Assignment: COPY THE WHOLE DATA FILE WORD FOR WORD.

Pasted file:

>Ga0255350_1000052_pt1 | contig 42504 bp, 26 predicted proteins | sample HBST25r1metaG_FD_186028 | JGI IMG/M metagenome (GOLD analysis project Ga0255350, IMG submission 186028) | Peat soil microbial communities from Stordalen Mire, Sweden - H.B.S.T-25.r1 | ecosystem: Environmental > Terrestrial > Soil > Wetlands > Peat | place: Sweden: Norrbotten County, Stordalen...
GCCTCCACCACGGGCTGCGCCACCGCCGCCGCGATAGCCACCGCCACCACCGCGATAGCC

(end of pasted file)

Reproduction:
>Ga0255350_1000052_pt1 | contig 42504 bp, 26 predicted proteins | sample HBST25r1metaG_FD_186028 | JGI IMG/M metagenome (GOLD analysis project Ga0255350, IMG submission 186028) | Peat soil microbial communities from Stordalen Mire, Sweden - H.B.S.T-25.r1 | ecosystem: Environmental > Terrestrial > Soil > Wetlands > Peat | place: Sweden: Norrbotten County, Stordalen...
GCCTCCACCACGGGCTGCGCCACCGCCGCCGCGATAGCCACCGCCACCACCGCGATAGCC